The Citizenship (Amendment) Bill, 2016 has kept the state of Assam on edge for the past two years. The Bill seeks to grant citizenship to the persecuted non-Muslim immigrants from Bangladesh, Pakistan and Afghanistan, who migrated to India till 31st December, 2014.
While the government has time and again justified this Bill in the name of humanitarian intervention, the opposition have pointed out the inbuilt religious bias. For the people of Assam, this Bill is nothing but sort of a license of settling Hindu Bangladeshi immigrants in Assam.
This becomes an added burden for the state which has already accepted migrants till 24th March, 1971. It also undermines the NRC which is being updated keeping in mind the promises of the historic Assam Accord. The Accord clearly stated that all those, who migrated to the state after the cut off date and irrespective of faith, are to be detected and deported.
The locals fear that if the Bill is passed, it will not only grant citizenship to those migrants who are already in India but also pave the way for the migration of a large number of Hindus from Bangladesh.
The row around the citizenship Bill has succeeded in drawing newer faultlines in the state. On one hand are people who fear that Assamese language and culture will be reduced to a minority if this Bill is passed, on the other hand there are those who believe that India should be a safe haven for the persecuted religious minorities of the neighbouring countries.
In Assam it has pitted Bengalis against Axomiyas so much so that the decision of a proposed meeting of a number of organisations rallying in favour of the Bill to be held on 17th November has further divided the state. While the peaceful assembly of any organisation cannot be stalled in a democracy, the law and order situation of the state has made the government decide to not give permission for the meeting.
The row has also seen politicians busy at mud-slinging. While many in the ruling party are opposed to the Bill, BJP MLA Shiladitya Deb has been vocally supporting it. He also happens to be one who has time and again raised doubt about the NRC citing that a large number of Hindu Bengalis have been left out.
On 23rd October, around 46 organisations in Assam declared a 12-hour state-wide shut down against the citizenship Bill. While even the ruling party’s ally Asom Gana Parishad (AGP) extended ‘moral support’ to the bandh and had a protest rally and a meeting, only the ruling party and the All Assam Students’ Union (AASU) stayed away from the bandh. AGP further threatened that if the legislation is passed, they will walk out of the government.
The bandh saw the entire state come to a standstill. While some people did complain of few problems, most came ahead in support of the bandh as they felt strongly about the issue. Protestors created blockades in different places including train stations. More than 100 protestors were detained.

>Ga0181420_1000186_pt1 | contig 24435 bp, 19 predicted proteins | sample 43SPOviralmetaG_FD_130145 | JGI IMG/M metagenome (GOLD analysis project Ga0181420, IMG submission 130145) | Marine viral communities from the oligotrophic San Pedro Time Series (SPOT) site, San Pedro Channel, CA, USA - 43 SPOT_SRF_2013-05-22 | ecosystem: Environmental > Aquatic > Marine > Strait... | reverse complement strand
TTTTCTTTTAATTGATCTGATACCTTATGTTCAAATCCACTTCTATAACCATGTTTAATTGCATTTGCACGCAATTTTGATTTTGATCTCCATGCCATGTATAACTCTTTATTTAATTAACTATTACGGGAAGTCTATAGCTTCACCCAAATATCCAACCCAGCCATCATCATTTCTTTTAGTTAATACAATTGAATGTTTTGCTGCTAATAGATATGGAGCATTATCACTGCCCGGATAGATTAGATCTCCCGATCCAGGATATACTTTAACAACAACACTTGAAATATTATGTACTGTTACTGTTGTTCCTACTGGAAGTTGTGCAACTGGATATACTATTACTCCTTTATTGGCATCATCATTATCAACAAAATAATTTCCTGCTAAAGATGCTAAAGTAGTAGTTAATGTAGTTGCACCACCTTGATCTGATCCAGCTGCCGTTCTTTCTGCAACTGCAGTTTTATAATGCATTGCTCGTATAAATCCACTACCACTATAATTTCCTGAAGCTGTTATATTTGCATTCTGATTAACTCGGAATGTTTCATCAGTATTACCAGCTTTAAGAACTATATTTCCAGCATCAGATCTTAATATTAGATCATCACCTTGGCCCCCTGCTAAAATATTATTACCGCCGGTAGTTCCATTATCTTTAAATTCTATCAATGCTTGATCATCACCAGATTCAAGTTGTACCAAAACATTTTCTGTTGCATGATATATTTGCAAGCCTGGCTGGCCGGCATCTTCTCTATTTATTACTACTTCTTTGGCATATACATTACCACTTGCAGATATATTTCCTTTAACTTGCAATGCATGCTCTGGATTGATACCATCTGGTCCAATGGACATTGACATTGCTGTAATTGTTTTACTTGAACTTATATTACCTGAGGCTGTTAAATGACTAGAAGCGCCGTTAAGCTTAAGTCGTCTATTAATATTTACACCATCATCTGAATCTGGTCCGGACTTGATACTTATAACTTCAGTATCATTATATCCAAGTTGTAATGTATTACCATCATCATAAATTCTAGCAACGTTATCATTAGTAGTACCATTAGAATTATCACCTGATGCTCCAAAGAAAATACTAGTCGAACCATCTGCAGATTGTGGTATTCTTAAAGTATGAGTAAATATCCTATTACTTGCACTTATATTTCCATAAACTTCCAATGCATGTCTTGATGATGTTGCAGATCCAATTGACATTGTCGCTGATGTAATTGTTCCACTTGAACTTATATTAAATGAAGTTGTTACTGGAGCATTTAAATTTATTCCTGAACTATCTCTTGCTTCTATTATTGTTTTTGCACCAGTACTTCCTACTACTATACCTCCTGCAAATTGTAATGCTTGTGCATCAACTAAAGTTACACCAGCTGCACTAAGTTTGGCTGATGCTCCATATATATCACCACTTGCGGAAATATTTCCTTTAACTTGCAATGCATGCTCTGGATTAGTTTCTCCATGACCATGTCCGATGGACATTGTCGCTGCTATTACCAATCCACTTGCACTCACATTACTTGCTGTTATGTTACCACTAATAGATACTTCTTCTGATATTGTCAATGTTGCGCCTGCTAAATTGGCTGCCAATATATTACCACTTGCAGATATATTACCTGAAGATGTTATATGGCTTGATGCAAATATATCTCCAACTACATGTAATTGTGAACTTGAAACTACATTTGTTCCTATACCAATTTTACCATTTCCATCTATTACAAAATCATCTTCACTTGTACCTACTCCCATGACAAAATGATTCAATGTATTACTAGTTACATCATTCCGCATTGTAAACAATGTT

Interestingly some news were doing the rounds which stated that if government officials failed to attend their duty on the day of bandh, strict action will be taken against them. Also those shops which remain closed, their trade license will be cancelled. While government later clarified that no such formal order was passed, it is seen as a pressure tactic. Such tactics didn’t dampen the bandh but it did lead to much criticism of the government.
Many opposed the bandh citing a High Court judgement which declared bandh illegal. But those who called this shutdown stated that it was a need of the hour as it was a question of Assam’s identity. The citizenship Bill has been critiqued for its cherry picking of religious communities facing persecution.
It has overlooked sects in Islam, like the Shias and Ahmediyas who also face persecution. It has also conveniently overlooked other groups like atheists who face persecution for their ideology. Persecution is not always exclusively on the basis of the religion but the proposed bill tends to promote such a thought.
While the Bengali organisations have every right to demand that Bengali Hindus who have lived in Assam for ages should not be harassed as D voters and illegal immigrants, their demand for granting citizenship for fresh Bangladeshi Hindus should be taken with a pinch of salt. Nirod Kumar Das, a lawyer, committed suicide because he was excluded from NRC.
One 102-year-old Chakradhar Das is a suspected foreigner and has to attend court hearings. These are genuine issues which the Bengali organisations should have taken up. But in their support for the amendment Bill, these humanitarian issues are put on the backburner. The issue is progressively taking an Assamese versus Bengali tone which is unhealthy for Assam’s syncretic culture.
India is yet to get proper legislation to deal with refugees–be it Tibetans, Chakmas, Chin Burmese, Hajongs etc. In such a scenario, a bill which threatens the very identity of the people of Assam should have been shelved. Instead the government aims to go ahead with the legislation irrespective of the strong opposition of the people.
A democratically elected government cannot stop listening to the people after coming to power. They should be continuously held accountable. The proposed Bill if passed will undermine the six-year long Assam Movement, the sacrifice of the martyrs who laid down their lives, and the Assam Accord. The government should for once put the concern of the people above its narrow political interests.
Parvin Sultana is an assistant professor in Pramathesh Barua College, Gauripur. She can be reached at: email@example.com